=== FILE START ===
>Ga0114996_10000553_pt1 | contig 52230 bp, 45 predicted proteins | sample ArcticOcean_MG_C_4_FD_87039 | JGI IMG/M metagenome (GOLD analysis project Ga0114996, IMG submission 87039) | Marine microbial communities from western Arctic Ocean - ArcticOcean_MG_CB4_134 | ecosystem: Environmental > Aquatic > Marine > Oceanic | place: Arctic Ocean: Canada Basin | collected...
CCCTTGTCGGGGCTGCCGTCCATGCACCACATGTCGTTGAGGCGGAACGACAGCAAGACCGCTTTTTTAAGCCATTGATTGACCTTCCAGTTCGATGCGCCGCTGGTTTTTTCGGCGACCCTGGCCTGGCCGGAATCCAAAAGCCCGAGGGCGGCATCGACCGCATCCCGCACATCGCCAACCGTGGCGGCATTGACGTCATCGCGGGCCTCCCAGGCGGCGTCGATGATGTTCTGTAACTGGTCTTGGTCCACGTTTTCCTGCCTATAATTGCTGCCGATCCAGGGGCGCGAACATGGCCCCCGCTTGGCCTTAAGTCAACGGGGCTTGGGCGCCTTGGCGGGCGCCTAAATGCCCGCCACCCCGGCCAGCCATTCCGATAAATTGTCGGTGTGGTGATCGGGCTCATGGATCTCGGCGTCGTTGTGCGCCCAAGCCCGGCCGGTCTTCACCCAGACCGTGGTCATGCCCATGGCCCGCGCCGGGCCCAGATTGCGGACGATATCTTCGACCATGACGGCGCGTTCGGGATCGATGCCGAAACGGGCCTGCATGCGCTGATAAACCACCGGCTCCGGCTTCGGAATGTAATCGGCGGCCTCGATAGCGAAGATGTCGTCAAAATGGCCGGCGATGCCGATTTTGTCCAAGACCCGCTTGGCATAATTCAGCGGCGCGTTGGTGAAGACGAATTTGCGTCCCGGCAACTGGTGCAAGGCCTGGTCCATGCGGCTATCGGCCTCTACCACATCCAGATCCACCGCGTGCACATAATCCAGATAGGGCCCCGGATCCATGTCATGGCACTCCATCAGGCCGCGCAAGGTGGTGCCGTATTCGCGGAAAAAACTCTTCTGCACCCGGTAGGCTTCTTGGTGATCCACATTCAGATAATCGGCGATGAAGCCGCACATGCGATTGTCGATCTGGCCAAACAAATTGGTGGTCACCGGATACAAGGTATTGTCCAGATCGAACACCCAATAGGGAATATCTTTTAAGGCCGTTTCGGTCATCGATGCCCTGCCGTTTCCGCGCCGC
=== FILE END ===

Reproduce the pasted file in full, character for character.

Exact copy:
>Ga0114996_10000553_pt1 | contig 52230 bp, 45 predicted proteins | sample ArcticOcean_MG_C_4_FD_87039 | JGI IMG/M metagenome (GOLD analysis project Ga0114996, IMG submission 87039) | Marine microbial communities from western Arctic Ocean - ArcticOcean_MG_CB4_134 | ecosystem: Environmental > Aquatic > Marine > Oceanic | place: Arctic Ocean: Canada Basin | collected...
CCCTTGTCGGGGCTGCCGTCCATGCACCACATGTCGTTGAGGCGGAACGACAGCAAGACCGCTTTTTTAAGCCATTGATTGACCTTCCAGTTCGATGCGCCGCTGGTTTTTTCGGCGACCCTGGCCTGGCCGGAATCCAAAAGCCCGAGGGCGGCATCGACCGCATCCCGCACATCGCCAACCGTGGCGGCATTGACGTCATCGCGGGCCTCCCAGGCGGCGTCGATGATGTTCTGTAACTGGTCTTGGTCCACGTTTTCCTGCCTATAATTGCTGCCGATCCAGGGGCGCGAACATGGCCCCCGCTTGGCCTTAAGTCAACGGGGCTTGGGCGCCTTGGCGGGCGCCTAAATGCCCGCCACCCCGGCCAGCCATTCCGATAAATTGTCGGTGTGGTGATCGGGCTCATGGATCTCGGCGTCGTTGTGCGCCCAAGCCCGGCCGGTCTTCACCCAGACCGTGGTCATGCCCATGGCCCGCGCCGGGCCCAGATTGCGGACGATATCTTCGACCATGACGGCGCGTTCGGGATCGATGCCGAAACGGGCCTGCATGCGCTGATAAACCACCGGCTCCGGCTTCGGAATGTAATCGGCGGCCTCGATAGCGAAGATGTCGTCAAAATGGCCGGCGATGCCGATTTTGTCCAAGACCCGCTTGGCATAATTCAGCGGCGCGTTGGTGAAGACGAATTTGCGTCCCGGCAACTGGTGCAAGGCCTGGTCCATGCGGCTATCGGCCTCTACCACATCCAGATCCACCGCGTGCACATAATCCAGATAGGGCCCCGGATCCATGTCATGGCACTCCATCAGGCCGCGCAAGGTGGTGCCGTATTCGCGGAAAAAACTCTTCTGCACCCGGTAGGCTTCTTGGTGATCCACATTCAGATAATCGGCGATGAAGCCGCACATGCGATTGTCGATCTGGCCAAACAAATTGGTGGTCACCGGATACAAGGTATTGTCCAGATCGAACACCCAATAGGGAATATCTTTTAAGGCCGTTTCGGTCATCGATGCCCTGCCGTTTCCGCGCCGC